10 DOs & DON’Ts for Hiking in the Smoky Mountains

10 DOs & DON’Ts for Hiking in the Smoky Mountains

Hiking in the Great Smoky Mountains National Park offers stunning vistas, diverse wildlife encounters, and memorable experiences. However, for newer hikers or even seasoned adventurers, it’s essential to be prepared for any situation that may arise on the trails.

Black Bears GSMNP
Black Bears | photo via greatsmokynps / Rachel Dunham

Here are some basic safety tips to ensure a safe and enjoyable hiking experience in the Smokies:

DO Be Bear Aware

Encountering a bear on the trail can be both thrilling and intimidating. Remember to stay calm and avoid sudden movements. Make noise to alert the bear of your presence, and slowly back away while facing the bear. Do not run. Carry bear spray as a precaution, and always store food properly to prevent attracting bears to your campsite.

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DON’T Forget Backpack Basics

Carry essential equipment such as a flashlight or headlamp, regardless of the duration of your hike. Ensure you have enough water (at least 2-4 quarts per person per day), a small first aid kit, and appropriate clothing for changing weather conditions.

It’s crucial to be prepared for common hiking injuries such as heat exhaustion, sprained ankles, or blisters. Pack a lightweight first aid kit containing bandages, antiseptic wipes, pain relievers, blister treatment, and electrolyte packets. 

Nantahala National Forest linz through the lens
Nantahala National Forest | photo via linz_through_the_lens

DO Pack Water and Snacks

Stay hydrated to prevent dehydration, especially at higher elevations. Carry an adequate supply of water, especially during hot weather or strenuous hikes. Avoid sugary drinks and opt for electrolyte-replenishing options instead.

Pack high-energy snacks like nuts, trail mix, and energy bars to keep your energy levels up throughout the day.

DON’T Wear Improper Footwear

Invest in a sturdy pair of hiking boots or shoes with good ankle support and traction. Ill-fitting footwear can lead to discomfort and increase the risk of injury on rugged mountain trails. Break in your shoes before hitting the trails to prevent blisters and hot spots.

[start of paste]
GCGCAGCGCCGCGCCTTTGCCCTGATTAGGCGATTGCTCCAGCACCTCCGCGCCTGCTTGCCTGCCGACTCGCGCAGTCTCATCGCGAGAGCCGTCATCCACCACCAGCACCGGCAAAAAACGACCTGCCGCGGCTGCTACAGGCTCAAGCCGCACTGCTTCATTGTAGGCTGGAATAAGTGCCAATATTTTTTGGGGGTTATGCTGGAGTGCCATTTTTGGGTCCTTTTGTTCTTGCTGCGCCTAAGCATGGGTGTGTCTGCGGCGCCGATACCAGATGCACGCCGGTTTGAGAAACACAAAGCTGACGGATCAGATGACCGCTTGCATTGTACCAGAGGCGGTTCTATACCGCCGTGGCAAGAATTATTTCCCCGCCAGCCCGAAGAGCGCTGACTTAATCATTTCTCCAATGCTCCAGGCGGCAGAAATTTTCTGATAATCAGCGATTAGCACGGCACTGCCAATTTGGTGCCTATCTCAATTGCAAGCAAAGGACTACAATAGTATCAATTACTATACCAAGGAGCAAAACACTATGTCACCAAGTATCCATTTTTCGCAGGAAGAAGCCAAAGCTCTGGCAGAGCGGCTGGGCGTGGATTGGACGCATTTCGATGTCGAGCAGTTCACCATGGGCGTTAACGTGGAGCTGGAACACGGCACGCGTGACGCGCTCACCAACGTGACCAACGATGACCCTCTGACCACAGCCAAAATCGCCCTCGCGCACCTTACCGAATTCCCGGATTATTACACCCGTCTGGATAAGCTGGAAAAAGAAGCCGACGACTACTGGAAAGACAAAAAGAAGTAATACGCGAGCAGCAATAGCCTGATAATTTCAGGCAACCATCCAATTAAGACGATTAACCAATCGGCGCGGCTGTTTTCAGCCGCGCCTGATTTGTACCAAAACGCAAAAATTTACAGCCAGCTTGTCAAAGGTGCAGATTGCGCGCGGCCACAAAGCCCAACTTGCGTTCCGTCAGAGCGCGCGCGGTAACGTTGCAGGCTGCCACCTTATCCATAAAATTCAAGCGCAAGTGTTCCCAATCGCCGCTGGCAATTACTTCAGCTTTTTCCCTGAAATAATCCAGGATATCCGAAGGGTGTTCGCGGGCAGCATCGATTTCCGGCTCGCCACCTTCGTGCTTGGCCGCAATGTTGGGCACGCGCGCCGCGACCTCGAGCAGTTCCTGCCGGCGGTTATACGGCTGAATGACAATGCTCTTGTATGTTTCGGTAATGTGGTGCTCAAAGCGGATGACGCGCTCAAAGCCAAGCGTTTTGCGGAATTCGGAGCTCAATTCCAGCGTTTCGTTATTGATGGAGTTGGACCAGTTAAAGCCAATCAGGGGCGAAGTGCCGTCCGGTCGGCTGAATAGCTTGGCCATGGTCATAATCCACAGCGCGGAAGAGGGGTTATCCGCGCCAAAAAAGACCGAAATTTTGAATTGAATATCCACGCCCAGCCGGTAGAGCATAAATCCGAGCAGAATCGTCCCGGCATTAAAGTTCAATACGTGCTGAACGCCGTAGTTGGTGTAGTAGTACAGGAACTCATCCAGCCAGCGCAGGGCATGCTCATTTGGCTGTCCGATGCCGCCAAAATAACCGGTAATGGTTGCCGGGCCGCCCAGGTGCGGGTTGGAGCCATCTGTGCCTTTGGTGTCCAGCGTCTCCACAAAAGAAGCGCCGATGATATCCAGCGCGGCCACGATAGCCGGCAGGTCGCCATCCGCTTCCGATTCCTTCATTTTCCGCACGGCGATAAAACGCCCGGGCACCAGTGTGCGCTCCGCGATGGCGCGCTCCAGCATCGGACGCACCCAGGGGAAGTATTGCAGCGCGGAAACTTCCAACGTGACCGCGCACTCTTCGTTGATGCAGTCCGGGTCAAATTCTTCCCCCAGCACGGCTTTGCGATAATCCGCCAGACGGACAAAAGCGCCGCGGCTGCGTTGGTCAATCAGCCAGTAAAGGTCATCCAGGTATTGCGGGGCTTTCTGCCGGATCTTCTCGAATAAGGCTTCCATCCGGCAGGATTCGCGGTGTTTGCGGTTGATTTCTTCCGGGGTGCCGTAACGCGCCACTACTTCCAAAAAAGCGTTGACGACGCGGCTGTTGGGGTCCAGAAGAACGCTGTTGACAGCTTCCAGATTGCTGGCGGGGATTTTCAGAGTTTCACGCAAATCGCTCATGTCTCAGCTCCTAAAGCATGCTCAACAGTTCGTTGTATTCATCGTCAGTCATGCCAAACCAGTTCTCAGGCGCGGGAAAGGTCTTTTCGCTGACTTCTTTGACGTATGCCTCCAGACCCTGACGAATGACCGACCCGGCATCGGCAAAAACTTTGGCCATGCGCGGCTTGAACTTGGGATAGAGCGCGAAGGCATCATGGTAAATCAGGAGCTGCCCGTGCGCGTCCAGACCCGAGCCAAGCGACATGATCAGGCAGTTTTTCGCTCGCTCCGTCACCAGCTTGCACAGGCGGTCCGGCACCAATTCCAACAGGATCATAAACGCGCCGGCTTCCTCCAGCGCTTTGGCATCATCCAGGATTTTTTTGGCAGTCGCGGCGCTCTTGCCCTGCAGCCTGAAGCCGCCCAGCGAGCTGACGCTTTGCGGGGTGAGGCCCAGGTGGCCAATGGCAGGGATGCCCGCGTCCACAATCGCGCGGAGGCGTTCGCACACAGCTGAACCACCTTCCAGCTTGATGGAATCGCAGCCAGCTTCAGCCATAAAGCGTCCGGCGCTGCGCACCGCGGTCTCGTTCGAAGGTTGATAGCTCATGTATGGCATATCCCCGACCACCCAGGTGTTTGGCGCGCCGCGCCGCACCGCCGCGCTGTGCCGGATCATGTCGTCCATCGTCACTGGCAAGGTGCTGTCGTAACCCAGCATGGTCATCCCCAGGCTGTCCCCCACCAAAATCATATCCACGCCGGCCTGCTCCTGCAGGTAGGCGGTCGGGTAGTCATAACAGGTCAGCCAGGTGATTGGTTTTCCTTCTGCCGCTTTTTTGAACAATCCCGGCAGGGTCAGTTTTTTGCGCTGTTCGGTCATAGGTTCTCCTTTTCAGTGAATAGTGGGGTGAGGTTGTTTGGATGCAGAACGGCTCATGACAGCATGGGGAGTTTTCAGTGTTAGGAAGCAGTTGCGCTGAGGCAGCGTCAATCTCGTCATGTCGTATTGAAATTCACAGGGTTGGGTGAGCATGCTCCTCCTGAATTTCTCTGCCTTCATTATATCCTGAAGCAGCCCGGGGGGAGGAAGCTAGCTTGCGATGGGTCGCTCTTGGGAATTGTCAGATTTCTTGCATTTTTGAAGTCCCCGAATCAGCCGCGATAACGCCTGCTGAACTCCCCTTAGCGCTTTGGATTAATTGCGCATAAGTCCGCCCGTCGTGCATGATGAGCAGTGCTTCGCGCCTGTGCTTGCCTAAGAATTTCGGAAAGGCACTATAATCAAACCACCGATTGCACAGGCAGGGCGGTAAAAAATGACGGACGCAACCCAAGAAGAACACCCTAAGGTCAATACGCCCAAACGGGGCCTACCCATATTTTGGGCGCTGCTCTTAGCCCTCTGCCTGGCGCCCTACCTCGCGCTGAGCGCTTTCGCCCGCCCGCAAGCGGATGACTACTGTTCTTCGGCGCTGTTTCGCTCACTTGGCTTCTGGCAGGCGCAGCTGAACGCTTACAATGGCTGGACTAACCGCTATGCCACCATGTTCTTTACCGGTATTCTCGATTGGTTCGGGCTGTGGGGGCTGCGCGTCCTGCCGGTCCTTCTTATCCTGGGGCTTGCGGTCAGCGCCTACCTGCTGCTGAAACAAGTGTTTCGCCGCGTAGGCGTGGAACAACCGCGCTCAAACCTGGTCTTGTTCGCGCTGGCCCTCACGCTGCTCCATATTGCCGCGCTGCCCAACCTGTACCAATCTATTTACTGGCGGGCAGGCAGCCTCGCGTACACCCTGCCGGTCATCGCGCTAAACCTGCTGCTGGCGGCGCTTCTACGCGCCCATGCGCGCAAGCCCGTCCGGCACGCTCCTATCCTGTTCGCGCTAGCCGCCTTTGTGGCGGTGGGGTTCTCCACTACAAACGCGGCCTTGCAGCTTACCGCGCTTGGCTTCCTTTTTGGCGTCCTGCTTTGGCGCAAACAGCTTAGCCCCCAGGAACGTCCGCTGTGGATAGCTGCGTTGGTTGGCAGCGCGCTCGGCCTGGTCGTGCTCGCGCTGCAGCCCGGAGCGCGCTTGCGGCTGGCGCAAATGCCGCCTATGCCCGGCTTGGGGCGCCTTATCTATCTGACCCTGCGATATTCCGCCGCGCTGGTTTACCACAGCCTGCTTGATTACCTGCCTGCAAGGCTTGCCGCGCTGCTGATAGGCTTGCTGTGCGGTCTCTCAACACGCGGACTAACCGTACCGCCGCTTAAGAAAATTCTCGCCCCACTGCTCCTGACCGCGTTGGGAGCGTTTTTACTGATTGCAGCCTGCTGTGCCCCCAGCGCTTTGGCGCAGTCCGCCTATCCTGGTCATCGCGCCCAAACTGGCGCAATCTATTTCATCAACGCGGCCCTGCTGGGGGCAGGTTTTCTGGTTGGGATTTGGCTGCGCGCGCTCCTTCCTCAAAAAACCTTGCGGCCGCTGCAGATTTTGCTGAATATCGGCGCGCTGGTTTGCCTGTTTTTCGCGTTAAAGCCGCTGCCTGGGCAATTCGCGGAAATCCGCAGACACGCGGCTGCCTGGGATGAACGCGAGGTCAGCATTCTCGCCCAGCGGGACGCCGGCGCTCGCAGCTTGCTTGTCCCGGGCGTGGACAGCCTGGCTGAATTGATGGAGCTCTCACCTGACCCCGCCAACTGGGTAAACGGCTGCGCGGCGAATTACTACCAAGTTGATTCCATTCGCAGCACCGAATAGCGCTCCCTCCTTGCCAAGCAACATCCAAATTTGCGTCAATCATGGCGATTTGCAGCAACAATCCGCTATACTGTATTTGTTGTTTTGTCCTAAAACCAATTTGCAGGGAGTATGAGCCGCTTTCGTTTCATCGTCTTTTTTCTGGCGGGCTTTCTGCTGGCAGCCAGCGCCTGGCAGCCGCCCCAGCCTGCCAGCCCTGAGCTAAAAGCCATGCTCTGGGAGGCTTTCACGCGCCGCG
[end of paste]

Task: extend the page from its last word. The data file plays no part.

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DO Wear Layered Clothing

Be prepared for sudden weather changes, even in summer. Weather in the Smokies can be unpredictable, with temperatures fluctuating throughout the day. Dress in layers to regulate body temperature and minimize exposure to wind and moisture.

A moisture-wicking base layer, insulating mid-layer, and waterproof outer shell are essential for staying comfortable in changing conditions. Having a rain jacket in your pack is a must.

Hiking SS

DON’T Forget Navigation Tools

While technology can be helpful, don’t solely depend on it for navigation or communication. Cell phone coverage is spotty in the backcountry, and GPS signals can be unreliable.

Always carry a detailed trail map and compass, even if you’re familiar with the area. Mark your route before setting out and stay on designated trails to avoid getting lost. Consider bringing a GPS device or smartphone with offline maps as a backup.

DO Leave No Trace

Respect the natural beauty of the Smokies by following Leave No Trace principles. Pack out all trash, including food wrappers and toilet paper. Stay on marked trails to minimize damage to fragile ecosystems, and avoid disturbing wildlife by observing from a distance.

shutterstock 1914997963

DON’T Hike Alone

Always hike with at least one other person, and maintain visual contact with each other throughout the hike. Stick together as a group and remain on designated trails, especially when hiking with children.

DO Tell Someone Before You Go

Before embarking on your hike, inform a reliable person of your planned route and expected return time. In case of any delay, they can contact the park authorities at (865) 436-1230 for assistance.

DON’T Wade Without Caution

Exercise caution when crossing streams, especially during or after heavy rainfall. If a stream appears swollen or unsafe to ford, backtrack to safety. Always wear shoes, use a sturdy stick for support, and unbuckle your pack’s waist strap for quick removal if necessary.

Alum Cave Trail to Mount LeConte
Alum Cave Trail to Mount LeConte | photo via bbrianmarkk

Enjoy Hiking in the Smokies

By following these essential tips, you can make the most of your hiking adventures in the Smoky Mountains while staying safe and respecting the environment. Whether you’re a novice hiker or a seasoned outdoor enthusiast, proper preparation and awareness are key to enjoying all that this breathtaking wilderness has to offer. Happy trails!

This article was originally published by Smoky Mountain Wanderings on May 7, 2024 and has been republished with permission.